"She has the peaches."
Translation:Tá na péitseoga aici.
AHA!!!! You guys, it's all becoming clear.
Simply plot the parabolic windspeed of the indefinite nominative inverse kinematic gerund, and then lenition is used when P,T,D,S,R,5, or Green are followed by a series of encrypted number in moonlight, unless blood moon, new moon, or bad moon on the rise. Then, obviously, if it's plural in certain cases, or singular in particular cases and when followed by a trail of bats blood in autumn, you simply guess at random if a noun is a lady noun or a dude noun and then sprinkle in random letters to taste! And there you have it: Lenition!
HA! Kinda kidding. It's fun. And I'm getting all the answers right. But I still don't totally know what we're doing. :D
Actually, I guess I dig the idea that this chapter had no overly academic intro explaining lenition.In english, there are similarly baffling concepts, which I learned entirely through exposure. I don't know why I say Their, There, They're in terms a linguist would be familiar with. I don't really even know what a definite article is. I know those english patterns by repeated use and familiarity. So perhaps it's 100% fine that I have no firm idea what a lenition is and I'm almost finished with the lenition chapter? :D
I'm finding it difficult to learn lenition at the same time as new vocabulary. Learning how to spell peach and then try to learn when it is lenited. Not to mention that I don't think I've heard it spoken yet. I love this site. Don't get me wrong--I'll keep at it. I'm hoping that things will clear up as I proceed. Do we keep coming back to eclipsis and lenition as we learn more?
I still can't figure out when I'm supposed to put the h. I have read everyone's explanations over and over. And i can't pronounce peach to save my life, apparently I've been whispering it while I'm doing the lesson and my wife thought i was hissing over and over so i guess my irish accent is frightening and needs work. I hope in a couple decades i can do some justice to this fabulous language :)
At this point of the course, the main sources of lenition (that "h" you're having problems with) are feminine nouns after the singular definite article an (so péitseog becomes an phéitseog, and bean becomes an bhean, because they are both feminine nouns), adjectives of feminine nouns (whether the feminine noun itself is lenited or not), so bean chúthail for "a shy woman", or péitseog mhór for "a big peach", and after the possessive adjectives mo, do and a when it means "his", no matter the gender of the noun, so mo pheitseog, do mhadra (even though madra is a masculine noun) and a chat for "his cat", but a cat for "her cat".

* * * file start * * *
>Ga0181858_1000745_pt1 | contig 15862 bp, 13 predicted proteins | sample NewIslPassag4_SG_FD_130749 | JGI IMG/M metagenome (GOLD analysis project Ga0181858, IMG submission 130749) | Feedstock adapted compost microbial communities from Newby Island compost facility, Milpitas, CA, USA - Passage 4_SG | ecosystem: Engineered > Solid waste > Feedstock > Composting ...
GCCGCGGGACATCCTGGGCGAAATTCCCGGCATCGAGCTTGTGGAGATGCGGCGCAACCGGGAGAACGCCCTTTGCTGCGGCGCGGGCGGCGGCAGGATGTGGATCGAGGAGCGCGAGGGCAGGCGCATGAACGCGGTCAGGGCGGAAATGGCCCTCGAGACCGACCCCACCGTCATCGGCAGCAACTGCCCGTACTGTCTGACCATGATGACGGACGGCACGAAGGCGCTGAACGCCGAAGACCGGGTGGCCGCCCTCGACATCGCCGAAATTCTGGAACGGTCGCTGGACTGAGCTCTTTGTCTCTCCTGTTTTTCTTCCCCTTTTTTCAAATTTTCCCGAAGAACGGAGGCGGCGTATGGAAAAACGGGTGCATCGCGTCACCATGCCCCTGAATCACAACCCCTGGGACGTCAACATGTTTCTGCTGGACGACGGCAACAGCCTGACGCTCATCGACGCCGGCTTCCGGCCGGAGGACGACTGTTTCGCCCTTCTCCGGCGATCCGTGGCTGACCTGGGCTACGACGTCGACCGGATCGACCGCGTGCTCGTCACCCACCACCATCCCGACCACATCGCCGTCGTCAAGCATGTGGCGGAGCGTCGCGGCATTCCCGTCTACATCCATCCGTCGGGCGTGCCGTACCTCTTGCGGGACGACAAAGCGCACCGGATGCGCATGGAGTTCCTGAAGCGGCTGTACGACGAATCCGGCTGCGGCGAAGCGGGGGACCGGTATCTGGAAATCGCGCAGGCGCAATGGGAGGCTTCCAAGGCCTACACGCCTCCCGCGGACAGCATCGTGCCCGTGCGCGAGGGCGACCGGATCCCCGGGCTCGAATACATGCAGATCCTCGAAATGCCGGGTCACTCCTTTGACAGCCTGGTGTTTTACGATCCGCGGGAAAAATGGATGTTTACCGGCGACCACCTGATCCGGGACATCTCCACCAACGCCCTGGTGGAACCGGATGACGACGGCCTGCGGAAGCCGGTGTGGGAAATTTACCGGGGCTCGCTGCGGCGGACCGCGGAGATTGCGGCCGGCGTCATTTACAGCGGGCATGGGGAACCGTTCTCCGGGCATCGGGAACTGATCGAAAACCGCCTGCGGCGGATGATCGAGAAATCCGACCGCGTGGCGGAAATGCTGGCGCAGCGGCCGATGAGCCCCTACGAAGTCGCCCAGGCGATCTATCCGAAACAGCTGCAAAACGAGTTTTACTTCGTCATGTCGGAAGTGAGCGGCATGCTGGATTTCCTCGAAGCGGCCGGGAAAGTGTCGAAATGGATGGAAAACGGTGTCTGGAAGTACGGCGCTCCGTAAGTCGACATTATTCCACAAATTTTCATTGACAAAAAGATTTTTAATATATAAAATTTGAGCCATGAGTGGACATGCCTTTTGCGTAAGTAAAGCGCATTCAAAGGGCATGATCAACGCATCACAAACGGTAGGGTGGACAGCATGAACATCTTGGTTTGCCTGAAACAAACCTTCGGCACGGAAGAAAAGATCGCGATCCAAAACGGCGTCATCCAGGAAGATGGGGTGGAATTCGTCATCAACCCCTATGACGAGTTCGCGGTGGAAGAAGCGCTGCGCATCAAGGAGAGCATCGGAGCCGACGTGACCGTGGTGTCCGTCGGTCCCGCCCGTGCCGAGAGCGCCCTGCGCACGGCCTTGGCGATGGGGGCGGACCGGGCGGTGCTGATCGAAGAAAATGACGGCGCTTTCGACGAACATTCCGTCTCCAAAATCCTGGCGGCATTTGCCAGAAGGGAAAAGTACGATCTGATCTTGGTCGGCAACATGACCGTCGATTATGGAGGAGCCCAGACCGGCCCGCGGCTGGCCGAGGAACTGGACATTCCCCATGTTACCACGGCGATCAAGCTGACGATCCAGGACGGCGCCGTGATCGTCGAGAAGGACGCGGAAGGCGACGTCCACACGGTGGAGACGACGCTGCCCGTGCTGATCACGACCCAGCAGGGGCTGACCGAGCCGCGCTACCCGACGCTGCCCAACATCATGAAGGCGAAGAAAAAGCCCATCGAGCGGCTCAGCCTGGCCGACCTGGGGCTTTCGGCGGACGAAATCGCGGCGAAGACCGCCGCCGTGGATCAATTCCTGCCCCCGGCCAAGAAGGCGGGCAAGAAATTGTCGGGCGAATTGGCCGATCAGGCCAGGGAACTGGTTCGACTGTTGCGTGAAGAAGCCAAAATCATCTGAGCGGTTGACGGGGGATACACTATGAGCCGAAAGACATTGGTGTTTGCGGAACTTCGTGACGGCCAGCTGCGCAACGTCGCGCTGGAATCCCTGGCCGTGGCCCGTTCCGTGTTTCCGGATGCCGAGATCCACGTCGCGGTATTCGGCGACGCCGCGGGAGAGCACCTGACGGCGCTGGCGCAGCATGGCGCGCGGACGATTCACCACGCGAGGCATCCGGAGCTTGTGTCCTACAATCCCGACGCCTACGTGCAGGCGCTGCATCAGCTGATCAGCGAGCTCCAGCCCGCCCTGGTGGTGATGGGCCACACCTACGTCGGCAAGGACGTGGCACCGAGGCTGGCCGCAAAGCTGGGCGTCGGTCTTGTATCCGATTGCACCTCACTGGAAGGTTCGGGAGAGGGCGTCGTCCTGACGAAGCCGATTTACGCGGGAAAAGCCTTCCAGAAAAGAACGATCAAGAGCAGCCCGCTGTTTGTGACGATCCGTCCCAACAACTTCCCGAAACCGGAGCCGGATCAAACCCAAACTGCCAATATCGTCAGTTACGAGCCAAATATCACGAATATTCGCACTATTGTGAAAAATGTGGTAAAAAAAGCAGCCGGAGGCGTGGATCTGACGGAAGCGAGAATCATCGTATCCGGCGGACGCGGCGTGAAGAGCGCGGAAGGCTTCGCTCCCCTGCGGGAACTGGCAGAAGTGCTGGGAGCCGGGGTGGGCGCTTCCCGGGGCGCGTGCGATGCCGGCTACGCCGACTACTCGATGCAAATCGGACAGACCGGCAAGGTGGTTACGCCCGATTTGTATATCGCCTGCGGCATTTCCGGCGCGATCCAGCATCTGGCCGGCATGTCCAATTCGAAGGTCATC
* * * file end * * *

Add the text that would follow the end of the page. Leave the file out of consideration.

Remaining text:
You'll encounter further causes of lenition as you go further, but those 3 rules will get you started, and crop up fairly regularly in the first half of the course.
I managed to make it through 14 years of Irish in school, and a further 18 after school without ever knowing Irish words had genders. Leniton makes no sense to me what so ever. Between lenition and prepositions I'm going to be stuck here for years. I wish the comments section helped but it's only confusing me more.
It is indeed amazing that so many of us make it through school in Ireland without learning that Irish nouns are gendered - learning about gender at least explains some of the apparently random mutations that you encounter, and will help you put some order on things. Even when you don't remember the gender of a noun, you will be able to recognize it when you see it.
It makes a difference!
Lenition is the technical term for the way that the sound of certain consonants changes in certain grammatical circumstances. In writing, lenition is indicated by inserting h after the affected letter. (That h is called a séimhiú).
At this stage of the course, you see that feminine nouns are lenited after an (an bhean) and that verbs are lenited after the negative particle ní (ní bhris).
Feminine nouns are lenited after an in the nominative case. After certain simple prepositions and an, both masculine and feminine nouns are eclipsed (dative case).
an is, by definition, singular, so neither of those rules apply to plural nouns, or indefinite nouns.
The rules for the genitive case are different.
For the vast majority of Irish speakers, eo is a long ó sound, like "owe" in English, not the "o" in "dog".
You can hear péitseog and phéitseog here on Duolingo:
Tá péitseog sa chuisneoir
Tá an phéitseog sa chuisneoir
Tá an phéitseog agus na milseáin sa chuisneoir
Tá an phéitseog aici
Is maith liom an phéitseog
You can also hear other words ending in eog on teanglann.ie: